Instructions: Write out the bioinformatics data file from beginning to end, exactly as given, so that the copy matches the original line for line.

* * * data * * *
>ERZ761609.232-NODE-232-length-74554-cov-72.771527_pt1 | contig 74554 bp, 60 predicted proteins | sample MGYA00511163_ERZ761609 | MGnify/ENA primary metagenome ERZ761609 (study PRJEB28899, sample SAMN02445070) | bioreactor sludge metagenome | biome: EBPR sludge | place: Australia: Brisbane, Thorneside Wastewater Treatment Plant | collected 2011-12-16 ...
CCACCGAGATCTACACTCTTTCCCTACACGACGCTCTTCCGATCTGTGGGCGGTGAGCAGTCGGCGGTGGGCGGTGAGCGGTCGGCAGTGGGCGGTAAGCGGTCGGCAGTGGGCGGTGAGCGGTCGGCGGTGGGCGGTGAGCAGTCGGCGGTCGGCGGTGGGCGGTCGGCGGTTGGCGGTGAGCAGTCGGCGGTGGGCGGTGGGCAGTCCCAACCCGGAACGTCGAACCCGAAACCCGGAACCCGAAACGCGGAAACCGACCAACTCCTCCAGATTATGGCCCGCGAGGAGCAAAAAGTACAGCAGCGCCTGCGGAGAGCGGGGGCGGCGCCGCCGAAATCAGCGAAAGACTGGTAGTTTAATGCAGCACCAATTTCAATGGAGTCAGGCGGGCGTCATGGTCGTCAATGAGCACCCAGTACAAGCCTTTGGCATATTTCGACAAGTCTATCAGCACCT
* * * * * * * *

>ERZ761609.232-NODE-232-length-74554-cov-72.771527_pt1 | contig 74554 bp, 60 predicted proteins | sample MGYA00511163_ERZ761609 | MGnify/ENA primary metagenome ERZ761609 (study PRJEB28899, sample SAMN02445070) | bioreactor sludge metagenome | biome: EBPR sludge | place: Australia: Brisbane, Thorneside Wastewater Treatment Plant | collected 2011-12-16 ...
CCACCGAGATCTACACTCTTTCCCTACACGACGCTCTTCCGATCTGTGGGCGGTGAGCAGTCGGCGGTGGGCGGTGAGCGGTCGGCAGTGGGCGGTAAGCGGTCGGCAGTGGGCGGTGAGCGGTCGGCGGTGGGCGGTGAGCAGTCGGCGGTCGGCGGTGGGCGGTCGGCGGTTGGCGGTGAGCAGTCGGCGGTGGGCGGTGGGCAGTCCCAACCCGGAACGTCGAACCCGAAACCCGGAACCCGAAACGCGGAAACCGACCAACTCCTCCAGATTATGGCCCGCGAGGAGCAAAAAGTACAGCAGCGCCTGCGGAGAGCGGGGGCGGCGCCGCCGAAATCAGCGAAAGACTGGTAGTTTAATGCAGCACCAATTTCAATGGAGTCAGGCGGGCGTCATGGTCGTCAATGAGCACCCAGTACAAGCCTTTGGCATATTTCGACAAGTCTATCAGCACCT